A phenomenon first in Asia, cat cafes are opening everywhere, with coffee, couches and kitties galore.

By Amy Lynch; Photographer: Jeremy Kramer

There is no middle ground when talking cat cafes. Tell friends you are going to sip tea surrounded by felines, and you will consistently receive one of two responses: Aww, so cute! or Ugh, my worst nightmare.

"To each his own," laughs Selena Hubbard, who launched Nine Lives Cat Cafe in Indianapolis with her dad, Eric. "I don't hold anything against them. They're free to come in just for coffee. We can still be friends!"

Nine Lives Cat Cafe
Selena Hubbard

At Nine Lives, visitors hang in a comfy, sunny room with 10 or so cats, getting a quick hit of cuddle therapy along with their caffeine. There's no pressure to take one home-but if you want to, the cafe's residents are all available for adoption. Nine Lives has found homes for nearly 200 cats from the Humane Society of Indianapolis.

Try it Out

Because your curiosity could save a cat.

The Cafe Meow, Minneapolis

This cafe was inspired by the Cat Video Festival (a Twin Cities cult-fave).

This indie nonprofit does its own rescues and has found homes for, on average, 1.3 cats per day.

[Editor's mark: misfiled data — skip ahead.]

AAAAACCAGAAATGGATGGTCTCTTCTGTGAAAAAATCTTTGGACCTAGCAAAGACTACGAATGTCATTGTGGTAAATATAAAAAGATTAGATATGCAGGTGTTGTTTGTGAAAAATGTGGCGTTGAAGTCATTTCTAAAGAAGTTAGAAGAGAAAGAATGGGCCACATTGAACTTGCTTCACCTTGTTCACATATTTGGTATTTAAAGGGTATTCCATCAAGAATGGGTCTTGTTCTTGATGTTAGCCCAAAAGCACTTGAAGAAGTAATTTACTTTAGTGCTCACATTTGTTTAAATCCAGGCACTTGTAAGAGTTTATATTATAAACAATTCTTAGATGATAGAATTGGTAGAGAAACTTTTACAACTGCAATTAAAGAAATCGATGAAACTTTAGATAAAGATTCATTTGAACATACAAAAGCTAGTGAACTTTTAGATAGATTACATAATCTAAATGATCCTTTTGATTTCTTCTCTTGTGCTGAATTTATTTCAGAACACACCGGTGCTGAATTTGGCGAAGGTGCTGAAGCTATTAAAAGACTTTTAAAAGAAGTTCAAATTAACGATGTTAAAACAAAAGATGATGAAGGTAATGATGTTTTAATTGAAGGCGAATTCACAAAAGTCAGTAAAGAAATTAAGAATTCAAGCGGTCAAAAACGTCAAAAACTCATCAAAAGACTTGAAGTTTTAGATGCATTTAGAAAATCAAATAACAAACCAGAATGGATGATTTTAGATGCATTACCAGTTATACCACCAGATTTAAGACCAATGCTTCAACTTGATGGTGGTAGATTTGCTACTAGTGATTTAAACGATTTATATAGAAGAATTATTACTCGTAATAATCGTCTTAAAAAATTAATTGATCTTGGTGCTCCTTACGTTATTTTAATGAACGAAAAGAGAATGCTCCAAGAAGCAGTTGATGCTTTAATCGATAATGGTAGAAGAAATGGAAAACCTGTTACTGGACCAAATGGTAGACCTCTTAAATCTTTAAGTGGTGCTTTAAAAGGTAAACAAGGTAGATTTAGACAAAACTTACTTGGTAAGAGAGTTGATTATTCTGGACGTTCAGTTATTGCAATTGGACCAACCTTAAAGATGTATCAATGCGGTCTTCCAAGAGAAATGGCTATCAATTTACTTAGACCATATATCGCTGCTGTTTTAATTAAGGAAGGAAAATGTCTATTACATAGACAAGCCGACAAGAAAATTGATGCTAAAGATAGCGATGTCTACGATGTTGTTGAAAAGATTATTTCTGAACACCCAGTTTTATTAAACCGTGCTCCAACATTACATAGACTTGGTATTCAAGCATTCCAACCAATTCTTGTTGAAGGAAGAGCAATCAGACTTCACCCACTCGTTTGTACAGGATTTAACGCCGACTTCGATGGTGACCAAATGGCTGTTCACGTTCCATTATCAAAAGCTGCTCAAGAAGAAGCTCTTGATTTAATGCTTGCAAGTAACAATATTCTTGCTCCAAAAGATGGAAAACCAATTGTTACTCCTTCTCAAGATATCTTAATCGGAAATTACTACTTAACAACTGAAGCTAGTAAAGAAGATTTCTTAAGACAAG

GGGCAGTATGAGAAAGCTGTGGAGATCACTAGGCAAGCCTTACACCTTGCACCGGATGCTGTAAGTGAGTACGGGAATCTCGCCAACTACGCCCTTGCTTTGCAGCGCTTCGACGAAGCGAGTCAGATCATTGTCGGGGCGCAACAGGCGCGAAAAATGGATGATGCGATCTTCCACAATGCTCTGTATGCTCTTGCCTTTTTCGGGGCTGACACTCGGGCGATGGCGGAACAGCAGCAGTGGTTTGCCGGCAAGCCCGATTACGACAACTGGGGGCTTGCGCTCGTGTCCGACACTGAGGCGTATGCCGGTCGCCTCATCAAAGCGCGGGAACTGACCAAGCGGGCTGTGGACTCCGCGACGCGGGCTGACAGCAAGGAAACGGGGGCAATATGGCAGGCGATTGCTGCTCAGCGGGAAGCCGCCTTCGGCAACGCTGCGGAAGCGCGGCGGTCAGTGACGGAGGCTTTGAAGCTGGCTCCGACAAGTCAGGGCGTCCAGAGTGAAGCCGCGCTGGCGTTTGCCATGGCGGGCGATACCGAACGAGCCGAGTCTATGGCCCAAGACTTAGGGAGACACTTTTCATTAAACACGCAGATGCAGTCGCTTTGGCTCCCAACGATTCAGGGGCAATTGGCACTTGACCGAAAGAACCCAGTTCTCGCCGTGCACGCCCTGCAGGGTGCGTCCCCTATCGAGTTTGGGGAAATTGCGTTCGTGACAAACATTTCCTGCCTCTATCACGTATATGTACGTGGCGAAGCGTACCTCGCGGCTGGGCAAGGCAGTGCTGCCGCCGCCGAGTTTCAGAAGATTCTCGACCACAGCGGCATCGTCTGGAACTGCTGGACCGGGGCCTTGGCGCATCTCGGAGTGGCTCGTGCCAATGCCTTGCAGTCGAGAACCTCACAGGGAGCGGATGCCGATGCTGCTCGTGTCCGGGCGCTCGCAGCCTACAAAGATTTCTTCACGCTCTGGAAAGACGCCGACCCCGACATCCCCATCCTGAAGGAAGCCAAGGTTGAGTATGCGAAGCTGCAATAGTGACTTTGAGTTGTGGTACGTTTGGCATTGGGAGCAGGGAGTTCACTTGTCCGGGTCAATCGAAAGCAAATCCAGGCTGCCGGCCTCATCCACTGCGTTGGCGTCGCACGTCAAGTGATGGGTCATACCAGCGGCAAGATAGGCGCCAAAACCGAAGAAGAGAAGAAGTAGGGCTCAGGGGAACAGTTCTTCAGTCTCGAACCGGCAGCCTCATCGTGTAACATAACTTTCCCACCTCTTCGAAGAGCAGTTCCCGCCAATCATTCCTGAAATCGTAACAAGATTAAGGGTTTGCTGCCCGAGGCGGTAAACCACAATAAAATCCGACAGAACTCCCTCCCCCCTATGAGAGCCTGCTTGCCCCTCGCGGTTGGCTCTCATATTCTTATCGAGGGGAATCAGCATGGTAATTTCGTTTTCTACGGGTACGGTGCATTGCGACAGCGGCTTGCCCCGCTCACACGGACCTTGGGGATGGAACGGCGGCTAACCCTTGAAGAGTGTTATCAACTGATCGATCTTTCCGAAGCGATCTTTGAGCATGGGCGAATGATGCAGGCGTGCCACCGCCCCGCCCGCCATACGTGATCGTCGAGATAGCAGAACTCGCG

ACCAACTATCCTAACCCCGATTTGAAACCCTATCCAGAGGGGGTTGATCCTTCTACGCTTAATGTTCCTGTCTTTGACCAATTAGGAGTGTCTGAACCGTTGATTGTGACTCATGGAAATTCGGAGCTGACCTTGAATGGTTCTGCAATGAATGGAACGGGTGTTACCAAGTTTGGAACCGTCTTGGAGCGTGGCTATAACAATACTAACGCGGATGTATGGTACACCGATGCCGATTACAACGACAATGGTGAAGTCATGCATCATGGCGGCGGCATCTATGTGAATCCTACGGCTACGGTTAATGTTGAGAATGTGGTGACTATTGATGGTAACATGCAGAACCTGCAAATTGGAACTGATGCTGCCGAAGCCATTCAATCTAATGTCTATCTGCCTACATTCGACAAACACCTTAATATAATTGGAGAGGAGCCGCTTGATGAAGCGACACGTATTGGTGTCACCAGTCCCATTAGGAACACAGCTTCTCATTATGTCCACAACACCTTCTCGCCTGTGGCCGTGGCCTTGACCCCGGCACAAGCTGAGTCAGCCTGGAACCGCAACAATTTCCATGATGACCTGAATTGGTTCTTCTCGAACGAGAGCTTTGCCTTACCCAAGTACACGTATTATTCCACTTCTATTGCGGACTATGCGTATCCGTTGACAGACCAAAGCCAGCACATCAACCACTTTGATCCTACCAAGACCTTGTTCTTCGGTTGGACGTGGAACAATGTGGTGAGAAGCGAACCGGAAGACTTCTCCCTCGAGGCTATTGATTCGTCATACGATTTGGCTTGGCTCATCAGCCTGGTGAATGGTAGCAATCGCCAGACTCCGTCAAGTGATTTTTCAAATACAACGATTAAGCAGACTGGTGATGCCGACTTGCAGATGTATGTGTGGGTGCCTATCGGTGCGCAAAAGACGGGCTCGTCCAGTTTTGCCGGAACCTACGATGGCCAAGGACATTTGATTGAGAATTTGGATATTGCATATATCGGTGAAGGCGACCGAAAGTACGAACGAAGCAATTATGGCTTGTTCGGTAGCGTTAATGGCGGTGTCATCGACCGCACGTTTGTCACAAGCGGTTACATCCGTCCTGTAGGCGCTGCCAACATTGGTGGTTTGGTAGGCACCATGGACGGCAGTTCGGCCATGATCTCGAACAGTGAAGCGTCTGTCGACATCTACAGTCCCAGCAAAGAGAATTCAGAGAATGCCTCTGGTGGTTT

Catfe Lounge, Ferndale, Michigan

Opened by the Ferndale Cat Shelter in 2015, this metro Detroit nonprofit was the state's first permanent cat cafe.

Eat, Purr, Love Cat Cafe, Columbus, Ohio

Visitors (who can score happy hour admission discounts) tackle kitty coloring sheets or nosh on vegan baked goods.

Do and Don't

Do Make a reservation. Most cat lounges tend to fill up on the weekends; at Nine Lives, $5 gets you an hour inside.

Don't Feel compelled to go in the cat room. You can just hang in the cafe at Nine Lives and watch the cat ladies (and gents) have their fun through a window.

Do Hit the hand sanitizer on the way in and out. And maybe pack a lint roller in your bag.

Don't Force interaction. These are cats, after all. They get to call the shots.